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While cinemas continue to grapple with an uncertain pandemic-induced future, the film festival circuit has adjusted swiftly to the chaos. Recent weeks have seen the Toronto and London festivals, as well as smaller events such as the Pordenone silent film festival, successfully pivot to digital editions; the next festival to take the home-viewing route is the London Korean film festival, running from 29 October to 12 November.
It’s a cracker, too: an annual highlight on the London cinephile’s autumn calendar and now anyone in the UK can sample most of the LKFF’s delights. (Some selections will screen only in cinemas, but the bulk of the programme is streamable, with limited virtual tickets now available to book.) It’s felicitous timing in a year that saw a sudden surge of mainstream interest in Korean cinema, thanks to a certain dark-horse winner of the best picture Oscar: if your knowledge doesn’t extend far past Parasite, here’s a good place to start exploring.
For Bong Joon-ho fans, this year’s fest has a particularly alluring hook: two of the director’s earlier short films, never previously seen in the UK. Incoherence – a sharp, scrappy social satire from 1994, made in his film-school days – shows the early development of his acrid comic style, and that continues through to 2004’s Influenza, a sly mock-documentary tracking one man’s criminal spiral, all shot on CCTV. (For real completists, there’s also Some Light, a drifting seven-minute short from director Kang Dae-hee, featuring Bong in a rare acting role.)
But numerous feature-length treats abound in the lineup too. In the Cinema Now section, you’ll find Hong Sang-soo’s latest film The Woman Who Ran, which landed him the best director prize at Berlin this year. I’ve written before in this column about Hong’s prolific output, which can range from slight to entirely beguiling. This falls in the latter column: a bittersweet, subtly time-twisting rumination on female friendships, beautifully anchored by his regular muse Kim Min-hee, and featuring a feline cameo for the ages.
With Hong, you always have some sense of what you’re getting, but over in the Women’s Voices section, Kim Mi-jo’s debut film Gull is a powerful surprise. Following a 60-year-old street vendor as she survives a sexual assault and attempts to bring her attacker to justice, it’s lean, cool-headed film-making that doesn’t make a martyr of its thorny, charismatic protagonist. One hopes Kim is a major voice in the making.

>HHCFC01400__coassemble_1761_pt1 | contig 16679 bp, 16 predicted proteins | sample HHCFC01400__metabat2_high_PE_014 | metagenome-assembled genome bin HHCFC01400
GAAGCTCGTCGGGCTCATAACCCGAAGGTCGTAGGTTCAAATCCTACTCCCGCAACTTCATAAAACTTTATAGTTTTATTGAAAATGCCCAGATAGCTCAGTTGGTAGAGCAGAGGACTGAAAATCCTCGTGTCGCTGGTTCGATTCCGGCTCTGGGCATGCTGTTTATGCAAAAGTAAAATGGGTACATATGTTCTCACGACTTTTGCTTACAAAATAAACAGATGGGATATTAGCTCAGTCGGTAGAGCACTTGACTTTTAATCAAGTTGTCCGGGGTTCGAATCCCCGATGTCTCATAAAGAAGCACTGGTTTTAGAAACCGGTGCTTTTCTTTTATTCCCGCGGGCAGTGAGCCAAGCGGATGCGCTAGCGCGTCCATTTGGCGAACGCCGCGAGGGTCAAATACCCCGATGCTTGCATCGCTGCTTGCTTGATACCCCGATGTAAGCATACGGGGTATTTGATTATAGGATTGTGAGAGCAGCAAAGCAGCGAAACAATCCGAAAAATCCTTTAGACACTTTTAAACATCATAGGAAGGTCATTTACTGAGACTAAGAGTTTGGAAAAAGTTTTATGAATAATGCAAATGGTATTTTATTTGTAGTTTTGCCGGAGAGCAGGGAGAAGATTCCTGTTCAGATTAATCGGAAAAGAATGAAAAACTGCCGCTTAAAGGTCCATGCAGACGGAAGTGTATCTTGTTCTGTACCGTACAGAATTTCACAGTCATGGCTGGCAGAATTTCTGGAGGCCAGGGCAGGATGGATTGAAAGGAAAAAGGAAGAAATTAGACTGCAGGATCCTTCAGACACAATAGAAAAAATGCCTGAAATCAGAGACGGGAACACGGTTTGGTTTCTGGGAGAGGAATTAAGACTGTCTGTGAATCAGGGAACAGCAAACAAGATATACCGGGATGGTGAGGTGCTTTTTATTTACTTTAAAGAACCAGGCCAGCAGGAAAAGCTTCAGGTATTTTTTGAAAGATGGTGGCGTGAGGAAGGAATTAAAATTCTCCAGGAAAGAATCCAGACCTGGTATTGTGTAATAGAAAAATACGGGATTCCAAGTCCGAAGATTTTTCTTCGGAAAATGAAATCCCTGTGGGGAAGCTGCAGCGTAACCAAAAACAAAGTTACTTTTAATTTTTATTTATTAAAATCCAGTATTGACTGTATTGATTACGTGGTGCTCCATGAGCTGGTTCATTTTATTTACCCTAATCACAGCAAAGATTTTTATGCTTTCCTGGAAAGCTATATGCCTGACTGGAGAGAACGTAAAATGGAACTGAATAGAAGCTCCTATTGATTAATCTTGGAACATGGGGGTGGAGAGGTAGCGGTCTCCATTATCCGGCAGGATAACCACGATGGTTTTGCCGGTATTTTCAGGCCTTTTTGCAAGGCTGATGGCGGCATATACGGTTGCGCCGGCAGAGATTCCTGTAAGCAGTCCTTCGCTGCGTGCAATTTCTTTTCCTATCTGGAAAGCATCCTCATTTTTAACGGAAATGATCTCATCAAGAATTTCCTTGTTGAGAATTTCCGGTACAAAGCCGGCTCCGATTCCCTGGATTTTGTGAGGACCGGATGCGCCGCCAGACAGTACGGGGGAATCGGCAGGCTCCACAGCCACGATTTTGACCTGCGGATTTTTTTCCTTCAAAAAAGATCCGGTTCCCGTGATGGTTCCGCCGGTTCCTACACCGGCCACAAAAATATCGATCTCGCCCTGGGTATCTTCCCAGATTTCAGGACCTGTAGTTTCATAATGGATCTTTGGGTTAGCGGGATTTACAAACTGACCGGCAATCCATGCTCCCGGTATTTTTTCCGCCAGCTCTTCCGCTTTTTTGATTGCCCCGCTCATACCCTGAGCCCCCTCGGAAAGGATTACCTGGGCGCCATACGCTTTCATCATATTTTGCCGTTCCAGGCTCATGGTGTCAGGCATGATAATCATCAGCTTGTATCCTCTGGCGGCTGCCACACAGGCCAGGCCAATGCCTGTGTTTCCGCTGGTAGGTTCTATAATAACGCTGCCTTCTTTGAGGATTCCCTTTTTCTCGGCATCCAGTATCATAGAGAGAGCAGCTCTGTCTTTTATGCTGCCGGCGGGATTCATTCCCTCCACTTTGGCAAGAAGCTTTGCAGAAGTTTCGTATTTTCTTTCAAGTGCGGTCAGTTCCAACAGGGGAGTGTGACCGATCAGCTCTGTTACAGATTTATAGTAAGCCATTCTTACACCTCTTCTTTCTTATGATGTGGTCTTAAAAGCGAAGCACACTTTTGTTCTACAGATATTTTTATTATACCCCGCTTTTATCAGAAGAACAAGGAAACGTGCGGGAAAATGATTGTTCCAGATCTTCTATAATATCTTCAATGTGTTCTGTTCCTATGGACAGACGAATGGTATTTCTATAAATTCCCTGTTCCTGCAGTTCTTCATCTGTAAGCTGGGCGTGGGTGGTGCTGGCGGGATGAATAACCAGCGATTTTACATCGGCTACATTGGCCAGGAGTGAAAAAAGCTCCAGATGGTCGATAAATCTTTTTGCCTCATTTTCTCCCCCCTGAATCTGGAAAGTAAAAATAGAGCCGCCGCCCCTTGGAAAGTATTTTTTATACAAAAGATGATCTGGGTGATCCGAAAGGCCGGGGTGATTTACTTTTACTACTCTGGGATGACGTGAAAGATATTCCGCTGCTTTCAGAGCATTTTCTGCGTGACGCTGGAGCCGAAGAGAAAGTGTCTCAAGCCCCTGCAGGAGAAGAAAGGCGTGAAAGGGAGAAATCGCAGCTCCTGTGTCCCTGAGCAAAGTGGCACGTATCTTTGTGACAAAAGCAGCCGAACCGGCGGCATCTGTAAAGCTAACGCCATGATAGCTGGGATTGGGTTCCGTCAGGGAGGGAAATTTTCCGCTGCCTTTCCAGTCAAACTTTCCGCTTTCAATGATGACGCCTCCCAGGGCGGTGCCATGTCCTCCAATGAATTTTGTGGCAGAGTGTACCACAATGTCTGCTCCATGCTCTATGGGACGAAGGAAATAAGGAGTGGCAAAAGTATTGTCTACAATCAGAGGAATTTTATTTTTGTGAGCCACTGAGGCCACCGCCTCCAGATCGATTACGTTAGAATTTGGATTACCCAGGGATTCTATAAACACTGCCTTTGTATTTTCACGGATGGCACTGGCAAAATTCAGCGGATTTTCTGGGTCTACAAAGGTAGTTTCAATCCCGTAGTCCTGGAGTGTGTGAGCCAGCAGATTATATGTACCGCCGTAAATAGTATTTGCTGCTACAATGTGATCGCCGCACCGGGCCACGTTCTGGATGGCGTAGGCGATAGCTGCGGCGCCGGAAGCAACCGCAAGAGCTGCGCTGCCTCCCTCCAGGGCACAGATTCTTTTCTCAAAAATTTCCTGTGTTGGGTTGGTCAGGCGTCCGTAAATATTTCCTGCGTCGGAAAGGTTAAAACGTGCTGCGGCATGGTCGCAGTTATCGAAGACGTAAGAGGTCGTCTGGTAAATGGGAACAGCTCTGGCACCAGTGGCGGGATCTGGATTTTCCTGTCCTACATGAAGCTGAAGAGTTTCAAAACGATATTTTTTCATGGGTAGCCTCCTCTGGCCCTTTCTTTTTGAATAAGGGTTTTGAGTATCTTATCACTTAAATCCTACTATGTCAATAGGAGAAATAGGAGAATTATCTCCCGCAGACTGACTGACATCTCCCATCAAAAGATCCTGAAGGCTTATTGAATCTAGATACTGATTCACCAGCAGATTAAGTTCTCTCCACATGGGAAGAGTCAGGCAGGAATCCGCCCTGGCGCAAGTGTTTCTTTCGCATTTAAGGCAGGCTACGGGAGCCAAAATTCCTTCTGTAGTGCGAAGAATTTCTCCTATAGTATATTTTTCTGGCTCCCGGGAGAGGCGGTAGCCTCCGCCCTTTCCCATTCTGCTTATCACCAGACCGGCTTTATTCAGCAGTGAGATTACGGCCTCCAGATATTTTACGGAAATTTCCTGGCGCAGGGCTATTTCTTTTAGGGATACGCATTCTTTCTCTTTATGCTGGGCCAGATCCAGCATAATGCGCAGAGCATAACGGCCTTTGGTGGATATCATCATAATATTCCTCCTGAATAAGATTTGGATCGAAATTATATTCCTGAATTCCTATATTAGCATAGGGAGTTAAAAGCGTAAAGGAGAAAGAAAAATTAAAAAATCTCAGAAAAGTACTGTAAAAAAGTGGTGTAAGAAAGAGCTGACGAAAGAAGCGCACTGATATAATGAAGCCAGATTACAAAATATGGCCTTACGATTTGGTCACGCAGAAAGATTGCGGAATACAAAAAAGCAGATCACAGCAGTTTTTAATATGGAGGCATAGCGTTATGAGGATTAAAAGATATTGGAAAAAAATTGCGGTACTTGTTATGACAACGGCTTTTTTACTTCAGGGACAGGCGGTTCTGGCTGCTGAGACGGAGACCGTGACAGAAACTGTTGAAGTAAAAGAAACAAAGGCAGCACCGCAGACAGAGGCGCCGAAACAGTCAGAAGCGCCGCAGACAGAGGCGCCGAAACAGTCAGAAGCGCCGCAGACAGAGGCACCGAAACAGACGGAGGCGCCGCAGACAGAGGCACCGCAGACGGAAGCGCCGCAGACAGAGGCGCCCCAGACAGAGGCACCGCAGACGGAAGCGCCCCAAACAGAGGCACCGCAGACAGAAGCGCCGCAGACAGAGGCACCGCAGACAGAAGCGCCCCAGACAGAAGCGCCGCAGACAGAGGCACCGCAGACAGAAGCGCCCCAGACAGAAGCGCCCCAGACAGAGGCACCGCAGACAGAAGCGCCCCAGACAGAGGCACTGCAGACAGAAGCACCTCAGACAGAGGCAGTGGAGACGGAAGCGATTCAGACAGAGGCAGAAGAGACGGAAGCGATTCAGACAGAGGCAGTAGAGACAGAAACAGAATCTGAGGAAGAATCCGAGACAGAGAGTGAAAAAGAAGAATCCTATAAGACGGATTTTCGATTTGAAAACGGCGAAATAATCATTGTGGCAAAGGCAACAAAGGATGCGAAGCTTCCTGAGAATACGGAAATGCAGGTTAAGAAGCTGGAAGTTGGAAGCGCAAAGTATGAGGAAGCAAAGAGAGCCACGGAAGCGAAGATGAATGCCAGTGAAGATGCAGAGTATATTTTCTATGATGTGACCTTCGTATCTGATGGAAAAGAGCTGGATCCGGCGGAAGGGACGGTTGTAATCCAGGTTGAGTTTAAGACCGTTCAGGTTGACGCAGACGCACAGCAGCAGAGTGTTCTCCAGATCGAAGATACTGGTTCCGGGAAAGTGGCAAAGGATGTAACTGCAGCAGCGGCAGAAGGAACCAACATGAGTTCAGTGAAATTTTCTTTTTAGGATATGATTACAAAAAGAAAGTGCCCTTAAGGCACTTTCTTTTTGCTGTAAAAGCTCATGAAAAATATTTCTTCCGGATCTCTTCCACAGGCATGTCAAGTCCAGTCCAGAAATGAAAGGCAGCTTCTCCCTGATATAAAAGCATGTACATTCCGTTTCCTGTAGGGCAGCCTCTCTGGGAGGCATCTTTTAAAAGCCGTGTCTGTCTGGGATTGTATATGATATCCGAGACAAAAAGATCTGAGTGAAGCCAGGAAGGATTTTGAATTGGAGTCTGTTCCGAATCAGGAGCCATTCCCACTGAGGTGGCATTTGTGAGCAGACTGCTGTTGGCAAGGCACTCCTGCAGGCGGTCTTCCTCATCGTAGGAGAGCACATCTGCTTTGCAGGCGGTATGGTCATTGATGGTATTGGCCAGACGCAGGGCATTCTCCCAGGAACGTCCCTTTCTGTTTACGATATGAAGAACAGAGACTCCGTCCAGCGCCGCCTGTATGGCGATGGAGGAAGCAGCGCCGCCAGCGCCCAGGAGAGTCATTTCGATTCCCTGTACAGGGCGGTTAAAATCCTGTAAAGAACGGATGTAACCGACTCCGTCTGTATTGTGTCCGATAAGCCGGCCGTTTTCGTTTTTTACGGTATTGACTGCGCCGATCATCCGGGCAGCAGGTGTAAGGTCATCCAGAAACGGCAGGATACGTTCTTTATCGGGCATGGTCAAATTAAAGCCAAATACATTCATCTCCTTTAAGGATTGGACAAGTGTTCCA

There’s more tender work on offer in the Friends & Family strand, focusing on iterations of the Korean family drama from the last 15 years – with Yoon Dan-bi’s recent, delicate and intricately observed Moving On a particular highlight. Unusual children’s fare is to be found in the Animation strand, headlined by the lively canine adventure Underdog. Most fascinating of all is the Classics lineup, bound this year by the theme of traditional Korean shamanism. A double feature of films by the revered Im Kwon-taek, Divine Bow (1979) and Daughter of Fire (1983) deals beautifully with ideas of haunting and belief. They’re available to stream from 30 October – ideal Halloween-night viewing for those who don’t get their chills from horror.
Also new on streaming and DVD
The Secret Garden
(Sky Cinema, PG)
This lavishly appointed new adaptation of the children’s chestnut from David Heyman, producer of the Harry Potter franchise, doesn’t want for pretty visuals or talented kids, but in changing Frances Hodgson Burnett’s bedraggled garden, healed by love and friendship, into a readymade CGI fantasy wonderland, it rather misses the point, and beauty, of the book — and falls short of Agnieszka Holland’s definitive 1993 version.
One Man and His Shoes
(Curzon Home Cinema)
If the phenomenon of sneakerhead culture – the obsessive prizing and collection of brand-name trainers – has escaped your understanding, Yemi Bamiro’s documentary breaks it down via the merged cults of Michael Jordan and Nike. It bites off a lot to chew, and jumps a bit rashly to moral panic, but it’s a fresh approach.
(Amazon Prime, 15)
Three years after it was made, Onur Tukel’s knowingly seamy chamber piece arrives on VOD, hopefully to mark the end of the Trump era it bleakly christened. Portraying a trio of wealthy, MAGA-cheering coworkers over the 2016 election night, it’s an ugly, in-your-face depiction of conservative masculinity in its pomp — forcefully performed by Dylan Baker in the lead.
If you’re wondering why you’ve heard nary a whisper about a mainstream action thriller starring Jessica Chastain, Colin Farrell, John Malkovich and Geena Davis, Tate Taylor’s anonymously styled straight-to-VOD film answers the question well enough: as a cold-blooded Assassin With Issues, Chastain kicks the requisite amount of ass, but it’s a halfhearted, decidedly televisual affair.
Source: The Guardian
Keyword: Streaming: gems to explore from the London Korean film festival | Film